September can be an excellent month on Tohopekaliga, or Toho, as it is more commonly known. Locating bass is not normally difficult: They are positioned in the offshore hydrilla beds in 7 to 10 feet of water where they have spent the summer. Cooler temperatures get the fish moving, and an abundance of shad can generate some serious schooling activity. Look for bass to be moving early and late in the day along the edges of the hydrilla, where aggressively fishing topwater plugs, lipless crankbaits, and hard- or soft-plastic jerkbaits in shad finishes can produce some fast action. That schooling activity can continue throughout the day if it is overcast.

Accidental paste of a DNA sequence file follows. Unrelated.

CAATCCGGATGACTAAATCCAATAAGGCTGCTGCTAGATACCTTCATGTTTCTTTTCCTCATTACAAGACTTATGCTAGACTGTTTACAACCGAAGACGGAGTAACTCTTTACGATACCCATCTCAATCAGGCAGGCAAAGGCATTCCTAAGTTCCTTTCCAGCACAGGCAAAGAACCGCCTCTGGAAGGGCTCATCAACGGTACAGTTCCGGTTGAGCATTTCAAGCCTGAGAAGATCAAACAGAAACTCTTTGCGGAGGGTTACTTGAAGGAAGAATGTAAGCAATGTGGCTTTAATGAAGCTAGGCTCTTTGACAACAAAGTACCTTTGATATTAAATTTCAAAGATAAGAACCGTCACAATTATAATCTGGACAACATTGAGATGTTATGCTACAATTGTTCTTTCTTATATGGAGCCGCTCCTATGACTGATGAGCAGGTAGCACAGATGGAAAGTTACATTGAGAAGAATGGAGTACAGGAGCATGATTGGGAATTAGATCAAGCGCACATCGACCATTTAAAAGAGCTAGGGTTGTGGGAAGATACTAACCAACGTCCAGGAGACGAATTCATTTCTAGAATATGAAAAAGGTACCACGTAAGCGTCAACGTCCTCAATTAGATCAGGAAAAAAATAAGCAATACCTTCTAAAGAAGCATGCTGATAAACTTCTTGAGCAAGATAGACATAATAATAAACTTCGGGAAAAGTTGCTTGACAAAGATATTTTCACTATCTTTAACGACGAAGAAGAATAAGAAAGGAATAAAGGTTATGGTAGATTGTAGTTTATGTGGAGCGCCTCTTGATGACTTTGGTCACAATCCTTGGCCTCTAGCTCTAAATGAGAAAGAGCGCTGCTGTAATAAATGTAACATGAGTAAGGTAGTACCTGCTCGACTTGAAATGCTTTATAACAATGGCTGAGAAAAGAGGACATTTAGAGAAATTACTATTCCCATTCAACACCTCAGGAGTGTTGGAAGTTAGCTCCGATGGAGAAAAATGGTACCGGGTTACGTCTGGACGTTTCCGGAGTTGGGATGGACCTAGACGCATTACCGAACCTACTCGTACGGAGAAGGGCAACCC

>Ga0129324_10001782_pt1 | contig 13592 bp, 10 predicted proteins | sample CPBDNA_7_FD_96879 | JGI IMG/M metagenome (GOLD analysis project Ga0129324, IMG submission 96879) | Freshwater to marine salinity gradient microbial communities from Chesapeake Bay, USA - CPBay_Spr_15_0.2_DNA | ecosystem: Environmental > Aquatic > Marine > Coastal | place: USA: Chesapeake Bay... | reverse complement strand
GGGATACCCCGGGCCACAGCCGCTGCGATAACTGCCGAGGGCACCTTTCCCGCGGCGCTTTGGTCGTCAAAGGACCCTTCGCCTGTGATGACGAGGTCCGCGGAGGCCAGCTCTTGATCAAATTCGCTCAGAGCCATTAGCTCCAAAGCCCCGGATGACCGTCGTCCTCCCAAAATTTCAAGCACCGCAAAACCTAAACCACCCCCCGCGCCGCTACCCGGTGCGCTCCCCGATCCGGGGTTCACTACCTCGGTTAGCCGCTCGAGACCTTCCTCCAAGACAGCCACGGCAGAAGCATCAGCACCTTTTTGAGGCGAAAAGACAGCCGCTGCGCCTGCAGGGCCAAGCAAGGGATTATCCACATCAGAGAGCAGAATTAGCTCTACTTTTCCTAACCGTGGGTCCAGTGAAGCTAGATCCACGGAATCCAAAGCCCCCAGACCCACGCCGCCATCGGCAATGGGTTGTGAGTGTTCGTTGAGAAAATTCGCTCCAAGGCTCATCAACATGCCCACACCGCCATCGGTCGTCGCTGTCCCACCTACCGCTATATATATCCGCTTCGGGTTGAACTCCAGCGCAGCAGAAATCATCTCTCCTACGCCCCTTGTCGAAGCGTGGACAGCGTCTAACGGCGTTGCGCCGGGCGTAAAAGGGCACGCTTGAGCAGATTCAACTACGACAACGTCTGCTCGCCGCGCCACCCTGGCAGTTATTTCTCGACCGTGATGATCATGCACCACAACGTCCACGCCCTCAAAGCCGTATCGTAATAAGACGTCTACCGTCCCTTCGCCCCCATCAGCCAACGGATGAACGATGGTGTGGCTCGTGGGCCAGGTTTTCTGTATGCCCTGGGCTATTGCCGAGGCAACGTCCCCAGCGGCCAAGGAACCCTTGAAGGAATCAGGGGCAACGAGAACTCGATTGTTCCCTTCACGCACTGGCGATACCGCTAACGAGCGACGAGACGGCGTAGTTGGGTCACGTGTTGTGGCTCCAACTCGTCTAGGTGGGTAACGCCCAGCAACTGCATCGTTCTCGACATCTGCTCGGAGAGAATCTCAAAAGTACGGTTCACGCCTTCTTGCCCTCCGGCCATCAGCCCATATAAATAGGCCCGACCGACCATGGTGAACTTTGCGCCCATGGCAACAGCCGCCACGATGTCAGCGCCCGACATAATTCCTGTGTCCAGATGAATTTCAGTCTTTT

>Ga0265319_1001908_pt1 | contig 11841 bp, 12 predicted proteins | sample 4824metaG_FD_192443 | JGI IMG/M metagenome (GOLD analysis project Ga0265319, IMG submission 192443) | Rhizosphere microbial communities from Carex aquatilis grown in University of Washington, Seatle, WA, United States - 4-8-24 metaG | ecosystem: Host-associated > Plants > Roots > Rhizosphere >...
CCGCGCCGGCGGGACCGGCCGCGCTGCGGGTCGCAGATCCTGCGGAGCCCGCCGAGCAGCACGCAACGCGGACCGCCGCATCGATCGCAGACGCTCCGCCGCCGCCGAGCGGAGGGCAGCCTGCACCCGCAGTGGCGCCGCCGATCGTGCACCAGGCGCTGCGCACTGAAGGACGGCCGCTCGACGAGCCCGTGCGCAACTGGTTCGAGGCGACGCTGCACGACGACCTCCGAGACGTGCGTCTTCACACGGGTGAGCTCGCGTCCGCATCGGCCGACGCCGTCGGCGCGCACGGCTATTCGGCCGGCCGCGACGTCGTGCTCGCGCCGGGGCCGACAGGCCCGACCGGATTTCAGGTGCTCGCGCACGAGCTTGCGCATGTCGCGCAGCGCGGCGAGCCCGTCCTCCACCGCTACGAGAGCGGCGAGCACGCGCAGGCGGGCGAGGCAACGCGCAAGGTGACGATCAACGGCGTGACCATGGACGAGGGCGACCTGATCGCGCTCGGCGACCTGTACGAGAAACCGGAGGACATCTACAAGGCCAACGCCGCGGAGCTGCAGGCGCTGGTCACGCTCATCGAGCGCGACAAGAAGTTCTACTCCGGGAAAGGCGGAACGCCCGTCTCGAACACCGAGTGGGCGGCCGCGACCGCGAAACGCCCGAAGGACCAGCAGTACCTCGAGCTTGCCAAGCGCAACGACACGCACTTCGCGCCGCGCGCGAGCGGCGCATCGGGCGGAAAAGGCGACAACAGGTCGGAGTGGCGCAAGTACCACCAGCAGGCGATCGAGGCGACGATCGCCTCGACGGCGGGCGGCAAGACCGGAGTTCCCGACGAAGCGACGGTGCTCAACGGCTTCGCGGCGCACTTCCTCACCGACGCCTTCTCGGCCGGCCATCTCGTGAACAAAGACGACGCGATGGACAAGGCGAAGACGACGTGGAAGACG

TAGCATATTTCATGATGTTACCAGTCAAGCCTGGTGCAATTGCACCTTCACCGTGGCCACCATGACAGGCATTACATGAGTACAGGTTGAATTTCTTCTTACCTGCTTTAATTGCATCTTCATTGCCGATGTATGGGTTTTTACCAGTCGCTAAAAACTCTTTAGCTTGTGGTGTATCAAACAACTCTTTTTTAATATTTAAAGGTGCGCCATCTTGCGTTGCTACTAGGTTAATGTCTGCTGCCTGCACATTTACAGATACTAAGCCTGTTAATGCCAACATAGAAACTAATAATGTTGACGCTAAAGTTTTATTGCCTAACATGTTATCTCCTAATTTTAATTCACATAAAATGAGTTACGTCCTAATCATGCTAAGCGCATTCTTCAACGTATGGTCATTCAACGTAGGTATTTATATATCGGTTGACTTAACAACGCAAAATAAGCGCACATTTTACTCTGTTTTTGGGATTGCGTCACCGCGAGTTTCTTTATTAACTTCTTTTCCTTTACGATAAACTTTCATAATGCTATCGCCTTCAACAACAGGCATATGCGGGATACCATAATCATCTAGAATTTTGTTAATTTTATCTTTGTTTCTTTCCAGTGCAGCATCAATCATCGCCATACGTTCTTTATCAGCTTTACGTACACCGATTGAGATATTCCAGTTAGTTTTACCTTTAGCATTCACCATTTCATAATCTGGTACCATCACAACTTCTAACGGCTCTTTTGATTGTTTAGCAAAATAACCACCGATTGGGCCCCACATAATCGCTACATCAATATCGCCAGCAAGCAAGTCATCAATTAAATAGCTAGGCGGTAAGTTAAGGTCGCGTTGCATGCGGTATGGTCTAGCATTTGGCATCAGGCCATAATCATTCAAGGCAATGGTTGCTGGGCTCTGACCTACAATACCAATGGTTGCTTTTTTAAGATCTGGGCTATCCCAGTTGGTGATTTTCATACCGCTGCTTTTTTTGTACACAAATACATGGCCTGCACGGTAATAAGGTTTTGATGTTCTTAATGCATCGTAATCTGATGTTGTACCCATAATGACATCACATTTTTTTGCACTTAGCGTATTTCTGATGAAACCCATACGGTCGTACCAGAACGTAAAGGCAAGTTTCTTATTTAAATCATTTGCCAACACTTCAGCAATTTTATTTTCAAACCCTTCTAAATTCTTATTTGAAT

During a bright midday, anglers casting or flipping soft plastics into cuts and pockets and along hydrilla points score some fish as well.
At least, that's how things normally work. Unfortunately, this September could be different.
"There wasn't a lot of hydrilla left in Toho this spring," said veteran guide Eddie Bussard. "The recent drawdown knocked a lot of it back, and the hurricanes last September ripped up most of what was left. I have found some hydrilla growing a foot or so off the bottom in 6 feet of water, and if we have a normal summer there should be some topped-out hydrilla available this fall. But there may not be much of it."
According to Bussard, finding what offshore hydrilla there is will be the surest path to success this month. It is well worth the time it takes to locate it. Given an anticipated lack of hydrilla, bass are likely to stack up on any they can find in deeper water.